Sparkle Power SPI220LE 80 Plus FlexATX PSU

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TESTING

For a fuller understanding of ATX power supplies, please read the reference article Power Supply Fundamentals & Recommended Units. Those who seek source materials can find Intel's various PSU design guides at Form Factors.

For a complete rundown of testing equipment and procedures, please refer to SPCR's PSU Test Platform V.4. The testing system is a close simulation of a moderate airflow mid-tower PC optimized for low noise.

In the test rig, the ambient temperature of the PSU varies proportionately with its output load, which is exactly the way it is in a real PC environment. But there is the added benefit of a high power load tester which allows incremental load testing all the way to full power for any non-industrial PC power supply. Both fan noise and voltage are measured at various standard loads. It is, in general, a very demanding test, as the operating ambient temperature of the PSU often reaches >40°C at full power. This is impossible to achieve with an open test bench setup.

The 120mm fan responsible for "case airflow" is deliberately run at a steady low level (~6-7V) when the system is run at "low" loads. When the test loads become greater, the 120mm fan is turned up to a higher speed, but one that doesn't affect the noise level of the overall system. Anyone who is running a system that draws 400W or more would definitely want more than 20CFM of airflow through their case, and at this point, the noise level of the exhaust fan is typically not the greatest concern.

Great effort has been made to devise as realistic an operating environment for the PSU as possible, but the thermal and noise results obtained here still cannot be considered absolute. There are too many variables in PCs and too many possible combinations of components for any single test environment to provide infallible results. And there is always the bugaboo of sample variance. These results are akin to a resume, a few detailed photographs, and some short sound bites of someone you've never met. You'll probably get a pretty good overall representation, but it is not quite the same as an extended meeting in person.

SPCR's high fidelity sound recording system was used to create MP3 sound files of this PSU. As with the setup for recording fans, the position of the mic was 3" from the exhaust vent at a 45° angle, outside the airflow turbulence area. The photo below shows the setup (a different PSU is being recorded). All other noise sources in the room were turned off while making the sound recordings.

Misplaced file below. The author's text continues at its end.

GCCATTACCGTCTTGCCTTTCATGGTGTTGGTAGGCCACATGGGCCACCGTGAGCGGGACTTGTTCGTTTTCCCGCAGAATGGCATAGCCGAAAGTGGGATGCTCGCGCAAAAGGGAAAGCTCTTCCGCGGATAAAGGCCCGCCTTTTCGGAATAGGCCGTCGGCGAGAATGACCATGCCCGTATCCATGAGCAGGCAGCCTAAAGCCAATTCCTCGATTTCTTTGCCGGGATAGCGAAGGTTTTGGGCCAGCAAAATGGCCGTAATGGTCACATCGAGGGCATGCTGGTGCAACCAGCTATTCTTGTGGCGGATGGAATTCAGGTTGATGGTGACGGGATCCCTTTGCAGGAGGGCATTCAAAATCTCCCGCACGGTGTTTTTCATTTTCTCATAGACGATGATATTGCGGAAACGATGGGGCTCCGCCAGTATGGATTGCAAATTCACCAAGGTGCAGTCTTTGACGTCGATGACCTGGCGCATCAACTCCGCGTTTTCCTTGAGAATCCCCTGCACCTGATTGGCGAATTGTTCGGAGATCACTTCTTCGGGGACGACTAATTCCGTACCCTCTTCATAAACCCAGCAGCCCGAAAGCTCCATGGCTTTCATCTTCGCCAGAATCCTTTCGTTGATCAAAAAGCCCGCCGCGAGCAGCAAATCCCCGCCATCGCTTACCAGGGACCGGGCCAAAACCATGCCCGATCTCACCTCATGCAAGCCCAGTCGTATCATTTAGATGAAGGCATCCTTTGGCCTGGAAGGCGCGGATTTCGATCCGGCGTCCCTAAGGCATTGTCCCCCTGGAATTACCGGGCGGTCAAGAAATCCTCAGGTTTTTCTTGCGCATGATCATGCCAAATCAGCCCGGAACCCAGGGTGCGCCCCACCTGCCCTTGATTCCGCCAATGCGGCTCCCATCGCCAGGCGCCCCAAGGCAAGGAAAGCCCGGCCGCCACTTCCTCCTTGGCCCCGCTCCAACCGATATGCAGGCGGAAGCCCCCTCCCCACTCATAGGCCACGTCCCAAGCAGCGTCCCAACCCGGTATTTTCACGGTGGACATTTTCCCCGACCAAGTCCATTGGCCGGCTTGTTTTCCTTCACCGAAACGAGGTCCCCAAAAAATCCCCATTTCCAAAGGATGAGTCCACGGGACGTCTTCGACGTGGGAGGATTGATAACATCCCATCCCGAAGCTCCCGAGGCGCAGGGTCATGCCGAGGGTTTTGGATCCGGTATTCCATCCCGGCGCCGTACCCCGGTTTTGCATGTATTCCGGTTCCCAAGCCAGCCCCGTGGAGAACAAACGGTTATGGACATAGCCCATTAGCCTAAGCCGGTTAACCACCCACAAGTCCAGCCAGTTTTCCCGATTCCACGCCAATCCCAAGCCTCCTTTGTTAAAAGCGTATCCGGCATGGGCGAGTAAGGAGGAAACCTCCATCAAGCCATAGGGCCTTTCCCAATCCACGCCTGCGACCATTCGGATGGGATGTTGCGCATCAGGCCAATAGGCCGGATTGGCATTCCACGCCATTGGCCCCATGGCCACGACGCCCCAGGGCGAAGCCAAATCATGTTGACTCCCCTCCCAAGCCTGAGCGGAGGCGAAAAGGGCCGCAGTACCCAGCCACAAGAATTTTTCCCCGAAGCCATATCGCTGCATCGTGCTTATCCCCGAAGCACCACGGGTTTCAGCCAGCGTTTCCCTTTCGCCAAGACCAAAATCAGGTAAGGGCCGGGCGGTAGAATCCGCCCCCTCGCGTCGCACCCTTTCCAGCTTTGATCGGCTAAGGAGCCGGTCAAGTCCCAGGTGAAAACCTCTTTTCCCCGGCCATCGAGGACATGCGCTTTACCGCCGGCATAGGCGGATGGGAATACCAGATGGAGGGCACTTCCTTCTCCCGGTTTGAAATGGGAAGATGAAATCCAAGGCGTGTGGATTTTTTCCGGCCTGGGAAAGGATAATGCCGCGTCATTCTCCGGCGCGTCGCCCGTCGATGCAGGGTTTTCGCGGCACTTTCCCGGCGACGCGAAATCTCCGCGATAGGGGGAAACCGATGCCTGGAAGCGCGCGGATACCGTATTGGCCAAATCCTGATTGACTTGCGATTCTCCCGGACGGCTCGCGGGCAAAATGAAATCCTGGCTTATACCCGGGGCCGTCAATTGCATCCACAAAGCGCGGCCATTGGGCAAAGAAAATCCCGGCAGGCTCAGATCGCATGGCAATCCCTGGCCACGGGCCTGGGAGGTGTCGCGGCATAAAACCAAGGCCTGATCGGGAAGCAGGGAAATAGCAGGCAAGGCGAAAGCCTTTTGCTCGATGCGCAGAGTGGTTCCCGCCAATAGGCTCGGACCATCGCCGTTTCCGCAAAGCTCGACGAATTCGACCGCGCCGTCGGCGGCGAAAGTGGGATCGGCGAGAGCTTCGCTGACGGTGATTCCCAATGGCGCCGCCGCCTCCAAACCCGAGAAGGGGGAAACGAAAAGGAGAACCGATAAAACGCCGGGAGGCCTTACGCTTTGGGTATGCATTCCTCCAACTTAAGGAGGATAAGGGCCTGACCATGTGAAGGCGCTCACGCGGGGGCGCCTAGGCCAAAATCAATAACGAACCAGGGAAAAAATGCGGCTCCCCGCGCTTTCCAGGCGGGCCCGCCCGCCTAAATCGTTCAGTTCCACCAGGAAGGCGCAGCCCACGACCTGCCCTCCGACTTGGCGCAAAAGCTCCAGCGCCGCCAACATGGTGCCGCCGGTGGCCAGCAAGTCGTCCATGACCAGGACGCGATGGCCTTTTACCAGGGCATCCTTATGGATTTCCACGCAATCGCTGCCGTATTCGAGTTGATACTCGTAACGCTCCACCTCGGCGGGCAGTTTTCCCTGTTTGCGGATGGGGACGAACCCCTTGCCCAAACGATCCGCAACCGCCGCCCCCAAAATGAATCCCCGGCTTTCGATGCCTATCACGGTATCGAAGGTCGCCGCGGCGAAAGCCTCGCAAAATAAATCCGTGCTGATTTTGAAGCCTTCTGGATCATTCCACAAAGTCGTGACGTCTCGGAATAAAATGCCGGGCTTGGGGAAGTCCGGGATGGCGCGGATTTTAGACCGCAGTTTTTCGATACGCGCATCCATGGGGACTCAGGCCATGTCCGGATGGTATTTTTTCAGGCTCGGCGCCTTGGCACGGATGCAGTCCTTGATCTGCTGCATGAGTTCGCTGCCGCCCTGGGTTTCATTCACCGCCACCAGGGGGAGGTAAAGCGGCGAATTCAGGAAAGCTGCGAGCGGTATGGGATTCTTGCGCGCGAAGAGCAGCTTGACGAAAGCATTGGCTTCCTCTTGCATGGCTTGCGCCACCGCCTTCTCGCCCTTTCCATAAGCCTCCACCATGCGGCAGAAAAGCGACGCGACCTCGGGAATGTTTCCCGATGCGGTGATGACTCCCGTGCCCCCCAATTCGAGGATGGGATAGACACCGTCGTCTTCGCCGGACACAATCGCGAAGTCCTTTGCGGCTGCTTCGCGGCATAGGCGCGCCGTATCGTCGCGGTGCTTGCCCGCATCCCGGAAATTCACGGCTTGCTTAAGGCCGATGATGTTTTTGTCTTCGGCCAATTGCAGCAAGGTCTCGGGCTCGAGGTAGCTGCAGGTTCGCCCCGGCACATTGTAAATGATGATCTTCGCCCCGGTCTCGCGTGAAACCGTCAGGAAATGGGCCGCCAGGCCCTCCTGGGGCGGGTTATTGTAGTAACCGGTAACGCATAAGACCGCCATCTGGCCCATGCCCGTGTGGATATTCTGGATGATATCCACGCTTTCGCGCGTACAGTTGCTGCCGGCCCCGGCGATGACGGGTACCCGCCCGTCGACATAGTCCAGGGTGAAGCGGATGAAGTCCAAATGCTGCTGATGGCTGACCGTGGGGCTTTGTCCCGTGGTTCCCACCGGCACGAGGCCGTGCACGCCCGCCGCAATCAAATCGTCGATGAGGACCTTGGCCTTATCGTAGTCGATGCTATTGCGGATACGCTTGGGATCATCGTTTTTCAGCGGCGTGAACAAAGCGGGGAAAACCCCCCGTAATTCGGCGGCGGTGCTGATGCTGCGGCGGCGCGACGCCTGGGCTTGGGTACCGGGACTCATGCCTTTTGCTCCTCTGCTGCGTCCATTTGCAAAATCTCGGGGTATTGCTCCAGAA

INTERPRETING TEMPERATURE DATA

It important to keep in mind that fan speed varies with temperature, not output load. A power supply generates more heat as output increases, but is not the only the only factor that affects fan speed. Ambient temperature and case airflow have almost as much effect. Our test rig represents a challenging thermal situation for a power supply: A large portion of the heat generated inside the case must be exhausted through the power supply, which causes a corresponding increase in fan speed.

When examining thermal data, the most important indicator of cooling efficiency is the difference between intake and exhaust. Because the heat generated in the PSU loader by the output of the PSU is always the same for a given power level, the intake temperature should be roughly the same between different tests. The only external variable is the ambient room temperature. The temperature of the exhaust air from the PSU is affected by several factors:

  • Intake temperature (determined by ambient temperature and power output level)
  • Efficiency of the PSU (how much heat it generates while producing the required output)
  • The effectiveness of the PSU's cooling system, which is comprised of:
    • Overall mechanical and airflow design
    • Size, shape and overall surface area of heatsinks
    • Fan(s) and fan speed control circuit

The thermal rise in the power supply is really the only indicator we have about all of the above. This is why the intake temperature is important: It represents the ambient temperature around the power supply itself. Subtracting the intake temperature from the exhaust temperature gives a reasonable gauge of the effectiveness of the power supply's cooling system. This is the only temperature number that is comparable between different reviews, as it is unaffected by the ambient temperature.

NOTE: Because of the SPI220LE's tiny size, it was difficult to position in our PSU thermal load tester. We used various pieces of foam to block off spaces not covered by the PSU.

TEST RESULTS